Dr Stamatios “Tom” Krimigis, the Principal Investigator for the instrument said, “Ring currents surround planets sort of like the brim of a hat. Uniquely in Saturn’s case, that brim has been crushed at the front and tipped up at the back, so it’s pretty bent out of shape!”
The presence of a ring current around Saturn was first suggested in the early 1980s following magnetic anomalies observed by the Pioneer 11 and Voyager 1 and 2 spacecraft. Ring currents are also found around Earth and Jupiter.
A ring current at Earth was proposed by Chapman and Ferraro in the 1930s to explain the decrease in the equatorial magnetic field during geomagnetic storms; the detailed nature in terms of composition and energy content was not determined until the mid-eighties by the Active Magnetospheric Particle Tracer Explorers (AMPTE) mission, a joint programme by the US, Germany and the UK. The Principal Investigator for the AMPTE mission was Dr Krimigis. In the case of Earth, ionospheric sources dominate the formation of the ring current.
Jupiter’s ring current was first measured partially by Voyager. The Galileo mission to Jupiter added considerably to the understanding of Jupiter’s ring current, showing thatat Jupiter, Io’s volcanoes provide the gas that is subsequently ionized and accelerated.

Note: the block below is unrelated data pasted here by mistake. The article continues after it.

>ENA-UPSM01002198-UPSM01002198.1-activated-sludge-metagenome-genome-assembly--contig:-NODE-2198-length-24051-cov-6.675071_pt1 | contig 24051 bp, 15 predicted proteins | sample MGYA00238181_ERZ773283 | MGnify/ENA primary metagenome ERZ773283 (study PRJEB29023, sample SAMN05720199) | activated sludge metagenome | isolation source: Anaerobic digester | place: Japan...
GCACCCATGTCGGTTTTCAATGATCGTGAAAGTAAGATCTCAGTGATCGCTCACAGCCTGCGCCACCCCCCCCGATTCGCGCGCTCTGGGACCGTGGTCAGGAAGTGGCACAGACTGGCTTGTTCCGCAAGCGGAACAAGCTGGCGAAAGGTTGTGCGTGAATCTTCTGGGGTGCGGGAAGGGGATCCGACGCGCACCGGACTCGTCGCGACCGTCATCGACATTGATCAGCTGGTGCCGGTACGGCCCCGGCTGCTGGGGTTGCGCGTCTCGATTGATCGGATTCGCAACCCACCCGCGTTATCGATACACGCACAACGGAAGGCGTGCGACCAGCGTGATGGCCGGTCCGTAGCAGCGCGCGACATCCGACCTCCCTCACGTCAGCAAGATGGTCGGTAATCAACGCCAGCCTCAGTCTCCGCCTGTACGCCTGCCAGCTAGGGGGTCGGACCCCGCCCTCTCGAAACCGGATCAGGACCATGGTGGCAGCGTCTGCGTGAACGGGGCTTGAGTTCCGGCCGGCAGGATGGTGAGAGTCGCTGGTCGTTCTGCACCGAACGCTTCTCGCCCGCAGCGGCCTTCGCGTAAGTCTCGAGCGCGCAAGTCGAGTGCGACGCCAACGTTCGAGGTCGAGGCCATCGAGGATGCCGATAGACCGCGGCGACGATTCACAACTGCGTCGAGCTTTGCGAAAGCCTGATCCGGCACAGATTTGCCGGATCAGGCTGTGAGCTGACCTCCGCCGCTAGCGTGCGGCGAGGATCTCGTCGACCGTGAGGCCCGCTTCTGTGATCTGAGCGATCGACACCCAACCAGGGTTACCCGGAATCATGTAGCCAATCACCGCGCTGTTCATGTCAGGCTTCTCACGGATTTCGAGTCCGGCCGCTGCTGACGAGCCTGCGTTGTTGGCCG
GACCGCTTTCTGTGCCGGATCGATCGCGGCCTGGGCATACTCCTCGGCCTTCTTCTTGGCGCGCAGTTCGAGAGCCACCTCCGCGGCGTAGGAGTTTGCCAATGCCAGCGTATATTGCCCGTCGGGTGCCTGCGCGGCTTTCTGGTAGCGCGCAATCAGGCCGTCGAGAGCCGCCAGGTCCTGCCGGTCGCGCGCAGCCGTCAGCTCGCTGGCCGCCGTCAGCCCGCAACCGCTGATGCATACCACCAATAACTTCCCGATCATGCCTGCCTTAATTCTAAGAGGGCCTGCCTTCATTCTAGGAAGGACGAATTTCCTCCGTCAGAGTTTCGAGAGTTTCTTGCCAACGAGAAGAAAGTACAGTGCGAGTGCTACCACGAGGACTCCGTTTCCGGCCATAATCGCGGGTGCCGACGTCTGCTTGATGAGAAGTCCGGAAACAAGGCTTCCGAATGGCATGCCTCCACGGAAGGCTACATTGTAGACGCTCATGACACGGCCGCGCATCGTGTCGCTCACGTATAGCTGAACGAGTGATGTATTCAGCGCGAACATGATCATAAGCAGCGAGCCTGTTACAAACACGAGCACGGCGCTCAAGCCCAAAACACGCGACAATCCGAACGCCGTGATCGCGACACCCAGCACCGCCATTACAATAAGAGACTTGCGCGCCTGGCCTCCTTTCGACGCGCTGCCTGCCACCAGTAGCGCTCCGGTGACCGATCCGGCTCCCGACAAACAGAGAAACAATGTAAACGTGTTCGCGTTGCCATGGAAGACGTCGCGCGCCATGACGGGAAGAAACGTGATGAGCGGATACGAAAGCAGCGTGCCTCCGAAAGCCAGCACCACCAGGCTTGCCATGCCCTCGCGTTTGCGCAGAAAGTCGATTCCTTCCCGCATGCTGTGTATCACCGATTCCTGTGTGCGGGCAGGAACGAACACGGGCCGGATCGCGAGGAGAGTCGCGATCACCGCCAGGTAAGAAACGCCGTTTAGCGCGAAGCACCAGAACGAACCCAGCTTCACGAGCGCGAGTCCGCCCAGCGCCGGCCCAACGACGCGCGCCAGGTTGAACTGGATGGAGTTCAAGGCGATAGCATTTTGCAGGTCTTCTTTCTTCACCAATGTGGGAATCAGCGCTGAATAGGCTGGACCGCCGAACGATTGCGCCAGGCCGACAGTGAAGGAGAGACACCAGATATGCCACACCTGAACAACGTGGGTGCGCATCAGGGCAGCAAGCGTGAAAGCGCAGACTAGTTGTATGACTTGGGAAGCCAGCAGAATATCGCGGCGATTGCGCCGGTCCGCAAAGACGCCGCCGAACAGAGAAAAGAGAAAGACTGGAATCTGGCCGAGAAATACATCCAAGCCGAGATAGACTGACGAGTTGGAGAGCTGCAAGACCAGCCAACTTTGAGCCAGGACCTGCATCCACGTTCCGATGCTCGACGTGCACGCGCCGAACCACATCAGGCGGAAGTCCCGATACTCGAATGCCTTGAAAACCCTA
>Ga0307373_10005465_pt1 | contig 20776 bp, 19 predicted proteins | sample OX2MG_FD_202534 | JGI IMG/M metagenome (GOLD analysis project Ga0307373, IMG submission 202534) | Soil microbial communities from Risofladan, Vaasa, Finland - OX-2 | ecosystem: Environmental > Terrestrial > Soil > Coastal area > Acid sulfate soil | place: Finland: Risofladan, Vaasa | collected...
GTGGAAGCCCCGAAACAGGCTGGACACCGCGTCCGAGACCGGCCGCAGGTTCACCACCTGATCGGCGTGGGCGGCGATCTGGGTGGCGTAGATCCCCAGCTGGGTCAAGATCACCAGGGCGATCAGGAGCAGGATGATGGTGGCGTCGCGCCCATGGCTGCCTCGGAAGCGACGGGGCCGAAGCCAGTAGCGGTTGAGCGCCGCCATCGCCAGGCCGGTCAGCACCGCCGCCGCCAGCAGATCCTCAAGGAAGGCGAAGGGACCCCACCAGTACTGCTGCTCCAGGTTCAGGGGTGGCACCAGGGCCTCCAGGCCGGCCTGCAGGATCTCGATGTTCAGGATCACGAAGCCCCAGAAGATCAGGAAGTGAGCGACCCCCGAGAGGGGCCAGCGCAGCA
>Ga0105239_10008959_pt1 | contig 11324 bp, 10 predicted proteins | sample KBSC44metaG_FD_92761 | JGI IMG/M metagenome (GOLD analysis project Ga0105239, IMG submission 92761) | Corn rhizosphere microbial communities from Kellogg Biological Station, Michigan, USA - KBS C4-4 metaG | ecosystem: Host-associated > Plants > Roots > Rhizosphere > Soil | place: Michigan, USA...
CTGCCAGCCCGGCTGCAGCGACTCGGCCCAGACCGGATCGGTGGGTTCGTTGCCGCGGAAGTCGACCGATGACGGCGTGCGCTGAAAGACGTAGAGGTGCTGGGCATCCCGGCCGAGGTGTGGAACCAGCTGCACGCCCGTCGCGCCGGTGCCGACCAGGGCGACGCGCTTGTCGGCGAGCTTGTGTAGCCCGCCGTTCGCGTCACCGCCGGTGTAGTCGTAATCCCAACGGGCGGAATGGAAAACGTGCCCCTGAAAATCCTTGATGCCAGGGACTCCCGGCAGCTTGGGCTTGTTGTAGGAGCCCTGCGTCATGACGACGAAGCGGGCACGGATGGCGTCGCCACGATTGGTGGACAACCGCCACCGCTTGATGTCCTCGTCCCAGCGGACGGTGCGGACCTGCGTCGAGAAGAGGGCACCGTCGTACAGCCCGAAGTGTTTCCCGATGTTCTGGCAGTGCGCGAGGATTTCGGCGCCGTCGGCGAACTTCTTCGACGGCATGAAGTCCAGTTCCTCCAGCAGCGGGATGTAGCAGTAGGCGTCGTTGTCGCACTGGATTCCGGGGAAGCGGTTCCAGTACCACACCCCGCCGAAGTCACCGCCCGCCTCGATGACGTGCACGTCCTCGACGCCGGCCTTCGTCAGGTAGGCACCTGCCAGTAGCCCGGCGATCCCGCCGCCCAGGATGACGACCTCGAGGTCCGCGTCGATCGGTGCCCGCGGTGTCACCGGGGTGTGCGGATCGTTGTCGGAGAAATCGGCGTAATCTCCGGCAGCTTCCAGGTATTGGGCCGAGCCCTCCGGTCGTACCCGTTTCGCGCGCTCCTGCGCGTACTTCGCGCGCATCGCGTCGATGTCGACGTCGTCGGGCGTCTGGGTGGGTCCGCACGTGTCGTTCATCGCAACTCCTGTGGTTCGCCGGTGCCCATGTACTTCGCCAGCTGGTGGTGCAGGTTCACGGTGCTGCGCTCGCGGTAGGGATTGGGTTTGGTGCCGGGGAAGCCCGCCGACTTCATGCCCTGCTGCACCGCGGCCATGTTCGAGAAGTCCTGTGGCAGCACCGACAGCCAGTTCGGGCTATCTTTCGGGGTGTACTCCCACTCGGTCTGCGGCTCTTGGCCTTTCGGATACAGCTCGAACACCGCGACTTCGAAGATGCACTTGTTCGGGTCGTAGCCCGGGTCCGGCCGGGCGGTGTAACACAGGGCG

They are caused when plasma becomes trapped between mirror points on magnetic field lines, similar to the Van Allen radiation belts surrounding Earth, and gradually drifts around the planet. The aggregate motion of all of the hot ions distributed around the equator generates an electric current. On Saturn, the source of the plasma is material from the rings and gas vented by geysers on the moon Enceladus, which is subsequently ionized and accelerated. The MIMI images show that the ring current occupies a region of the equatorial plane between 540 000 kilometres and 1 080 000 kilometres from the centre of Saturn. They also show that Saturn’s ring current is persistently asymmetric (unlike Earth’s), and that the asymmetry rotates nearly rigidly with Saturn.
MIMI, which was developed by an international team led by the Johns Hopkins University Applied Physics Laboratory (APL), Laurel, Maryland, has three distinct sensors that allow it to “visualize the invisible” and show the plasma and radiation belts in Saturn’s environment in an image. The MIMI instrument includes an Ion and Neutral Camera developed by APL, a spectrometer built by the University of Maryland, and a low energy particle detector developed by the Max-Planck-Institut fuer Sonnensystemforschung and a number of co-investigator institutions including CESR in Toulouse.
Source: European Planetology Network